- Sending invoices from the template
- Downloading or printing invoices
- Invoice viewed notifications
- Tracking paid and unpaid invoices
- Accepting online payments
- Recording payments
To get paid faster, be sure to invoice your customers as soon as possible. Also, include payment terms, preferred payment methods, and possible late fee charges on every invoice. This information can help the customer know the invoice's due date and how to pay their bill, like with a credit card. They're also more likely to pay on time to avoid extra fees charged if they don't pay within the collection period.
Whenever you provide goods or services to a customer on credit, there's always the possibility that they won't pay. This inaction results in a bad debt that needs to be resolved within your financial records. If an accounts receivable asset fails to be converted into cash after a year, the amount can then be entered as a long-term asset on your ledger and offset by an allowable amount. Bad debts are also referred to as "doubtful accounts."
If multiple payment reminders and personally reaching out to a customer doesn't resolve negative account balances, you may need to involve a collection agency. On a more positive note, business owners can write off bad debts when they file their taxes each year. It's entered as a deduction on a business income tax return. It may be helpful to create an aging schedule, which organizes your invoices based on how long they've been past due. The schedule can help you sort through outstanding invoices and determine the next step to resolve them.
Does Accounts Receivable Count as Revenue?
Accounts receivable doesn't count as revenue on your general ledger, as it's considered an asset account that's part of your working capital. Even though it's the amount of all your outstanding invoices, accounts receivable is considered a current asset because it measures the liquidity of your business, which is your ability to pay for things without extra cash in the bank.
Once you've received payment for the goods or services you provided, the asset amount is subtracted from accounts receivable. This amount is then added to your cash flow, turning from an asset into revenue. Accounts receivable is good for business because it's an asset that should turn into cash for your company within the short term. Remember that the lower your accounts receivable balance, the better, as it shows that your customers are quickly paying their invoices.
What Is the Accounts Receivable Turnover Ratio?
The accounts receivable turnover ratio is an accounting method that measures a company's effectiveness in collecting money owed by its customers. This information can help you adjust your accounting practices to ensure a better cash flow so that you can pay your bills and make a profit.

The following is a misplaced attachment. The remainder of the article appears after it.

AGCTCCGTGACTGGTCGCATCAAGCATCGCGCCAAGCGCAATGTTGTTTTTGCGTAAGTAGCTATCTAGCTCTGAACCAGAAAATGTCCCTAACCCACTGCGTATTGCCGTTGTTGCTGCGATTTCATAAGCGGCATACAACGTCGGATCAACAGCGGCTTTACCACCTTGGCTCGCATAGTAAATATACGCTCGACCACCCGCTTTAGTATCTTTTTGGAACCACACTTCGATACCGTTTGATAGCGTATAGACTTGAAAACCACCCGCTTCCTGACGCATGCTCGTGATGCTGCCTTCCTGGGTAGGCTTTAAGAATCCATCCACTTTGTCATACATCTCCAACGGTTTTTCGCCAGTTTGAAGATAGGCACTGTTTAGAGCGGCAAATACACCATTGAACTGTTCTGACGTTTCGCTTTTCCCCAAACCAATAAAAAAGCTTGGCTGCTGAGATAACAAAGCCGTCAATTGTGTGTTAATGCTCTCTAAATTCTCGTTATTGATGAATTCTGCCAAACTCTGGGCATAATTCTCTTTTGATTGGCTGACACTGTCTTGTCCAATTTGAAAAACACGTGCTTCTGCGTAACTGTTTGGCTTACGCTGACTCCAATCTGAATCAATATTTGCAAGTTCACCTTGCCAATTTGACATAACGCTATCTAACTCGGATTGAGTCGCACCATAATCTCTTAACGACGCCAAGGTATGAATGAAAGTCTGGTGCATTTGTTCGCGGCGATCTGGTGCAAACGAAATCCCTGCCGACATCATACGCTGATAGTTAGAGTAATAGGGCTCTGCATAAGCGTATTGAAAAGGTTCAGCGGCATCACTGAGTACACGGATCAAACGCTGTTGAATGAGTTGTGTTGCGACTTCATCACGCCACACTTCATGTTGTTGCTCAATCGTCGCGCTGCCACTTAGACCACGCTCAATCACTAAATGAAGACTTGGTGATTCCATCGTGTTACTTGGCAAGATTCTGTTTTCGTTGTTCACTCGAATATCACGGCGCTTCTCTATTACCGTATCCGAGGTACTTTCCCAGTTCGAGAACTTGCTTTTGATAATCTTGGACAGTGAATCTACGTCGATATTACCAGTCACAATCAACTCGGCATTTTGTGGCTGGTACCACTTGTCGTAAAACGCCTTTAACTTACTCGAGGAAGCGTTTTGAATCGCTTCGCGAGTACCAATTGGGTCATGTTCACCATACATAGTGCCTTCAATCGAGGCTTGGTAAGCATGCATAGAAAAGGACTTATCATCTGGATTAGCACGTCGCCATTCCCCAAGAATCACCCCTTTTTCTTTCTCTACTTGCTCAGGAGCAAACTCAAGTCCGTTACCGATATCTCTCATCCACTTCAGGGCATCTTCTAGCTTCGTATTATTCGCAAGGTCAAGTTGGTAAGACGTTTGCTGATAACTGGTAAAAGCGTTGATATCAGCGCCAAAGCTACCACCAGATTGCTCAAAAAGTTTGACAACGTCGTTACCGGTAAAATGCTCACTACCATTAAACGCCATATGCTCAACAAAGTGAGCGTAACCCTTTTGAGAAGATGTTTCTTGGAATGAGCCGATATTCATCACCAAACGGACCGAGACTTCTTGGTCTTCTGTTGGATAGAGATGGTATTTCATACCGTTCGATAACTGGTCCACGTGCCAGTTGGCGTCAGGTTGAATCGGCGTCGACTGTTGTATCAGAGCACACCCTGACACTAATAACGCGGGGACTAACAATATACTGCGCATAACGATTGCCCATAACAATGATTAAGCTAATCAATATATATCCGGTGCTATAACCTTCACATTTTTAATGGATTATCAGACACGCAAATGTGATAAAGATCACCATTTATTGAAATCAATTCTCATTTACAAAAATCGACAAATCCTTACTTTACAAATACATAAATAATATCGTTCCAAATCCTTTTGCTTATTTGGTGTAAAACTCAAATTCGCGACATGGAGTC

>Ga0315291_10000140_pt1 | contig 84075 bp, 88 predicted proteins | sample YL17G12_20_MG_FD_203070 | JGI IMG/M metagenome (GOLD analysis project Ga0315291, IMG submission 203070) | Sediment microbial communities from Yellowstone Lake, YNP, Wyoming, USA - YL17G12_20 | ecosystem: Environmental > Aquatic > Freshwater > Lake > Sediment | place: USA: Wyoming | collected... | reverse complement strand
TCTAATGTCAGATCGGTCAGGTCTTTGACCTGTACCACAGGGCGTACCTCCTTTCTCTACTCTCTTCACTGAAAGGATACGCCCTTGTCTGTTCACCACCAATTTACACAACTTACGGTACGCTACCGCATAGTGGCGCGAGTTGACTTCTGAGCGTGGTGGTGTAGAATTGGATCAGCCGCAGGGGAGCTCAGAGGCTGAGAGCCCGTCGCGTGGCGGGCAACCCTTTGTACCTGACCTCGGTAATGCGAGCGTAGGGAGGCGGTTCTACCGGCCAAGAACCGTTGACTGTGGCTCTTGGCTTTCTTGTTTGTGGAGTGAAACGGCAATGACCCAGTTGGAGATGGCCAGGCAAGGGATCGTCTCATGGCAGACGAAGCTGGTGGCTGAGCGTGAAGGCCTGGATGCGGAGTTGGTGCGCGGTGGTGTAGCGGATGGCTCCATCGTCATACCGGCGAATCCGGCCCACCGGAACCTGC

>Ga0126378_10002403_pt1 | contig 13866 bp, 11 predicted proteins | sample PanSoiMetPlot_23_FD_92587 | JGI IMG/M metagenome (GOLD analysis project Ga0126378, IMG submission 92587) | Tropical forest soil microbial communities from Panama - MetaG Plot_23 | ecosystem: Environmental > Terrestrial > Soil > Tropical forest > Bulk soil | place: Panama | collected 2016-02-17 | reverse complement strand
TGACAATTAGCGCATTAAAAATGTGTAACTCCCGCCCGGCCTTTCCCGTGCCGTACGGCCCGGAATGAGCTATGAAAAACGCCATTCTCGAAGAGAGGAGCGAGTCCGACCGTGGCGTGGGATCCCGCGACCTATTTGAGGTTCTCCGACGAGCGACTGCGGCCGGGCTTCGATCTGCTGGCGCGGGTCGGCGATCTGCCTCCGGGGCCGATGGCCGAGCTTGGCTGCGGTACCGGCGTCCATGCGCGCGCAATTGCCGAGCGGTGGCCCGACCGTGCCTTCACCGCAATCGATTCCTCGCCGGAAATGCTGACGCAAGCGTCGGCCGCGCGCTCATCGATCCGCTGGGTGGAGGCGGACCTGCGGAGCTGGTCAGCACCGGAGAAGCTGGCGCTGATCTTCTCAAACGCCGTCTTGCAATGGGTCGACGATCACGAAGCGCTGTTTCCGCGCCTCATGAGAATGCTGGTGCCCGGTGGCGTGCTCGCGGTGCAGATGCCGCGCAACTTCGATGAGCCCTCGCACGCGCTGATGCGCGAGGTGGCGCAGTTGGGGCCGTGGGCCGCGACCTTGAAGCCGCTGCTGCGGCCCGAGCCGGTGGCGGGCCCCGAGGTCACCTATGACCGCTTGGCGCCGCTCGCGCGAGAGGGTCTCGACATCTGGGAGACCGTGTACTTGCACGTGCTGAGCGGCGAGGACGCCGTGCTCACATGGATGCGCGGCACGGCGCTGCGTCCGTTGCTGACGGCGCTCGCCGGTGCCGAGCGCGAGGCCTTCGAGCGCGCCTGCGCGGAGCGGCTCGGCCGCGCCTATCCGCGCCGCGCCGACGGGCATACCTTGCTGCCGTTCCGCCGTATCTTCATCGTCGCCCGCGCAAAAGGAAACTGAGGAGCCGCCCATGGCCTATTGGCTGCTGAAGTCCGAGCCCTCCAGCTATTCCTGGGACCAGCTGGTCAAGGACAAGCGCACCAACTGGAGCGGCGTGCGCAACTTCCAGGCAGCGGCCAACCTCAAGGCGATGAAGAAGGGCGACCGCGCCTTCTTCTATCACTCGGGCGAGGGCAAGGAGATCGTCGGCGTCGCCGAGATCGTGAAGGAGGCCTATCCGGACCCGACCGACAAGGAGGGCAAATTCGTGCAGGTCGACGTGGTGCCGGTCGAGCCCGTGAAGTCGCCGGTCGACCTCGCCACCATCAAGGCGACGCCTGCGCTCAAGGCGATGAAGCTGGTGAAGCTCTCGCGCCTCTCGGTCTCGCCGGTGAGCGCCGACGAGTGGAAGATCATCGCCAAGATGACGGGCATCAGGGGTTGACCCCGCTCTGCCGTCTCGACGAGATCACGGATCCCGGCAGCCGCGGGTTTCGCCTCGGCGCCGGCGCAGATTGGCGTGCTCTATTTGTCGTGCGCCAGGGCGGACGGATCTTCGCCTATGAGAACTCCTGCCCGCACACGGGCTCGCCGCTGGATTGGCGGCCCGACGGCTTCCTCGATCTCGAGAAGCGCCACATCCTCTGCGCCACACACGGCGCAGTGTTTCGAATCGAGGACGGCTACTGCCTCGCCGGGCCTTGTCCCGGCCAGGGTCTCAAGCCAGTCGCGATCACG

How to Calculate the Accounts Receivable Turnover Ratio
It's necessary to calculate the accounts receivable turnover ratio to see how fast your customers are paying their invoices. To find the ratio, you need to divide the total net sales by average accounts receivable. Follow this three-step formula to figure out if your rate is too high or too low:
- Step one: Beginning accounts receivable + ending accounts receivable / 2 = net accounts receivable
- Step two: Net credit sales / net accounts receivable = accounts receivable turnover ratio
- Step three: 52 weeks / accounts receivable turnover ratio = average sales credit period
For example, a general contractor began the year with an accounts receivable amount of $4,000 and ended the year with a balance of $2,000. Step one would be $4,000 + $2,000 = $6,000. Divide this amount by two, and the net accounts receivable is $3,000.
Then, they would take their $60,000 in net credit sales and divide it by $3,000. The contractor's turnover ratio is 20. Finally, they would need to divide 52 weeks by the turnover rate of 20 to determine that the average accounts receivable was collected every two and a half weeks.
Let Skynova Help You Create Your Small Business Income Statements
Skynova's invoicing and accounting software can help small businesses streamline their financial records and get paid faster. Our business templates and software products were made to be as intuitive as possible to help guide you. If you have any questions, rest assured that our knowledgeable support team is always ready to assist you any day of the week. Use Skynova's software to simplify the process of small business accounting today.